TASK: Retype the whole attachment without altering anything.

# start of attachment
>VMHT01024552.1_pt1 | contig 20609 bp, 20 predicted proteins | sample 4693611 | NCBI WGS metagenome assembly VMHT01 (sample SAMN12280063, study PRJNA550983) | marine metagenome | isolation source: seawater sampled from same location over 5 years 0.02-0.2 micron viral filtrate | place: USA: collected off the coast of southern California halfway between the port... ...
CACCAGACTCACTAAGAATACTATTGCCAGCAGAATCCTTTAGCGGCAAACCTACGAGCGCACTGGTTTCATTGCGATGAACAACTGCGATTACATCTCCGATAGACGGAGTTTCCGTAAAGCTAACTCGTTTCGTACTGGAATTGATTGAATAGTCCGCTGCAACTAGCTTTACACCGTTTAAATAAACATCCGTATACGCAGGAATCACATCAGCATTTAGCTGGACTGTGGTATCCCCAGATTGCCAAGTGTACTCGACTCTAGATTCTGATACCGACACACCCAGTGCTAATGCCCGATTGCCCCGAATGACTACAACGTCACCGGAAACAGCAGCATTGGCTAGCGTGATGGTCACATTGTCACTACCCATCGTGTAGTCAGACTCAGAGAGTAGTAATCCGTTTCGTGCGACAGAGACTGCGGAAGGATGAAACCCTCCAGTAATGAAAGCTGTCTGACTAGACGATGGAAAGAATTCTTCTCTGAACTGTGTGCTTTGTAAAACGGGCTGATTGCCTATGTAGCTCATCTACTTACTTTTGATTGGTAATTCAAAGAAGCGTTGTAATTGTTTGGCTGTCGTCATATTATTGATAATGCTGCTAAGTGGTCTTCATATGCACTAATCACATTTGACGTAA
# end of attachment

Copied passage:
>VMHT01024552.1_pt1 | contig 20609 bp, 20 predicted proteins | sample 4693611 | NCBI WGS metagenome assembly VMHT01 (sample SAMN12280063, study PRJNA550983) | marine metagenome | isolation source: seawater sampled from same location over 5 years 0.02-0.2 micron viral filtrate | place: USA: collected off the coast of southern California halfway between the port... ...
CACCAGACTCACTAAGAATACTATTGCCAGCAGAATCCTTTAGCGGCAAACCTACGAGCGCACTGGTTTCATTGCGATGAACAACTGCGATTACATCTCCGATAGACGGAGTTTCCGTAAAGCTAACTCGTTTCGTACTGGAATTGATTGAATAGTCCGCTGCAACTAGCTTTACACCGTTTAAATAAACATCCGTATACGCAGGAATCACATCAGCATTTAGCTGGACTGTGGTATCCCCAGATTGCCAAGTGTACTCGACTCTAGATTCTGATACCGACACACCCAGTGCTAATGCCCGATTGCCCCGAATGACTACAACGTCACCGGAAACAGCAGCATTGGCTAGCGTGATGGTCACATTGTCACTACCCATCGTGTAGTCAGACTCAGAGAGTAGTAATCCGTTTCGTGCGACAGAGACTGCGGAAGGATGAAACCCTCCAGTAATGAAAGCTGTCTGACTAGACGATGGAAAGAATTCTTCTCTGAACTGTGTGCTTTGTAAAACGGGCTGATTGCCTATGTAGCTCATCTACTTACTTTTGATTGGTAATTCAAAGAAGCGTTGTAATTGTTTGGCTGTCGTCATATTATTGATAATGCTGCTAAGTGGTCTTCATATGCACTAATCACATTTGACGTAA